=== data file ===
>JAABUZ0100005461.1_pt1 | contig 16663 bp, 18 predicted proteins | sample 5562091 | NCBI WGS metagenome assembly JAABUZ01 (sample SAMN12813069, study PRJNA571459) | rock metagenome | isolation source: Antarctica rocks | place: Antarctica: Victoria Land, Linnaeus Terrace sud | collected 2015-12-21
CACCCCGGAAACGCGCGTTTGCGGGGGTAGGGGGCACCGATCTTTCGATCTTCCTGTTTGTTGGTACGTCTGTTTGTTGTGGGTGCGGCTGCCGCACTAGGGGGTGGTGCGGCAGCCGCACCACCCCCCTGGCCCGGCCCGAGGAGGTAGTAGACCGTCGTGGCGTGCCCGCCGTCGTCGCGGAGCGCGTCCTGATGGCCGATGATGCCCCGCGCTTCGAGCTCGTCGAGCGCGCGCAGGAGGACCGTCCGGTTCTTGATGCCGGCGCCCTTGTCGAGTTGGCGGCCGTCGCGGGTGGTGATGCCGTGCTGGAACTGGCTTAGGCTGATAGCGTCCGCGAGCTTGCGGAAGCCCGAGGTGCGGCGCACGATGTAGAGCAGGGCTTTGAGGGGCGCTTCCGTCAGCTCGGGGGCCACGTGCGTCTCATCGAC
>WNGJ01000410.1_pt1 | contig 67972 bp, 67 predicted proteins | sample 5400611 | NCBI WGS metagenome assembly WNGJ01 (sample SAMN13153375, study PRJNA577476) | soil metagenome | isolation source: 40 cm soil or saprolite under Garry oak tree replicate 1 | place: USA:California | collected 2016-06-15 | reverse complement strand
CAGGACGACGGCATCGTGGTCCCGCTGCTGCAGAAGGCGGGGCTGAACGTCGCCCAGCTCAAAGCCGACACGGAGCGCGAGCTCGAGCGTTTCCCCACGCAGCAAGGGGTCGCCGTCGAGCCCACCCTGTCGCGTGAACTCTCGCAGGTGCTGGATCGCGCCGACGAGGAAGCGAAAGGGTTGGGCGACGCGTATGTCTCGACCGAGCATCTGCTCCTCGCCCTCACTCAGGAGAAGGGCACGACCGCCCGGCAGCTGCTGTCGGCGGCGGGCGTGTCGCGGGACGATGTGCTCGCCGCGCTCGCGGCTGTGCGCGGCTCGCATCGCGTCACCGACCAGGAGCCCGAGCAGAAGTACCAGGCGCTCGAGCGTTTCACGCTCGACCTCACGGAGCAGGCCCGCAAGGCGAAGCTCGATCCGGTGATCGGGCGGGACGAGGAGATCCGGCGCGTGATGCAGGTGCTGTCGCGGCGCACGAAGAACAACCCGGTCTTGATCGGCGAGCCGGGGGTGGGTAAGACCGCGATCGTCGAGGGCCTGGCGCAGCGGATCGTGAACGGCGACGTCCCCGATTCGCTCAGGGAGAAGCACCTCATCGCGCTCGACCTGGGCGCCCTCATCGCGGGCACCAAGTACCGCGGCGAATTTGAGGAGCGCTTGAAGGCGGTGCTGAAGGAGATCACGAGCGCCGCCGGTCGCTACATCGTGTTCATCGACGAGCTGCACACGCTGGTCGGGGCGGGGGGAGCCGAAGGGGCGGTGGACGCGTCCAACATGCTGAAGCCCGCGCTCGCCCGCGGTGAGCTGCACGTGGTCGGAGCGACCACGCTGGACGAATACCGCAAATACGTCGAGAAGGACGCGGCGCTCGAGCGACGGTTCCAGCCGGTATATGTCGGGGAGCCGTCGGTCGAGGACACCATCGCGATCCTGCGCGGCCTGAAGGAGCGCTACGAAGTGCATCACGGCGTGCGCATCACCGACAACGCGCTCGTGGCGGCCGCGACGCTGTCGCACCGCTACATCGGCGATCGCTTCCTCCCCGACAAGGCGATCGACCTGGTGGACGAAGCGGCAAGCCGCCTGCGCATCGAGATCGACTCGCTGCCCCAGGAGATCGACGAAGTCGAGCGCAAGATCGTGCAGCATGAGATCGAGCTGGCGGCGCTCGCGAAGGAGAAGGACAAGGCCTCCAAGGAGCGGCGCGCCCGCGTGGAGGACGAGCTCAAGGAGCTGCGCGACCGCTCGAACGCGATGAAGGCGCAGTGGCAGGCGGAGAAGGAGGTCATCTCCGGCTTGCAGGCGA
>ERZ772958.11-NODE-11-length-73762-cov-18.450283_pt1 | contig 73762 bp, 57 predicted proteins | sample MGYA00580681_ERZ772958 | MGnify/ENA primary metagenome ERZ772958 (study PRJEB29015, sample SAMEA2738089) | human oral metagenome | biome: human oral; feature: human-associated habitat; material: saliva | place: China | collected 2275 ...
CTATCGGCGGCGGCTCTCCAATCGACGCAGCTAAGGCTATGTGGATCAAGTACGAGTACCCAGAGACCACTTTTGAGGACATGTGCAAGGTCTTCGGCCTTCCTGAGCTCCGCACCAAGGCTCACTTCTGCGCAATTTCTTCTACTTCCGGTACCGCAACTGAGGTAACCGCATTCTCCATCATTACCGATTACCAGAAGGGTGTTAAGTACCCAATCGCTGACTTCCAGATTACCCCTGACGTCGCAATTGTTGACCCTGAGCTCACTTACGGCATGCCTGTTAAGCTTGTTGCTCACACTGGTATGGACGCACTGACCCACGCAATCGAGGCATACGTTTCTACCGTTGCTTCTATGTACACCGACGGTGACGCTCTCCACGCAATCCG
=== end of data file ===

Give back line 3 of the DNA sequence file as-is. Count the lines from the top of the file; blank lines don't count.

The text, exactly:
>WNGJ01000410.1_pt1 | contig 67972 bp, 67 predicted proteins | sample 5400611 | NCBI WGS metagenome assembly WNGJ01 (sample SAMN13153375, study PRJNA577476) | soil metagenome | isolation source: 40 cm soil or saprolite under Garry oak tree replicate 1 | place: USA:California | collected 2016-06-15 | reverse complement strand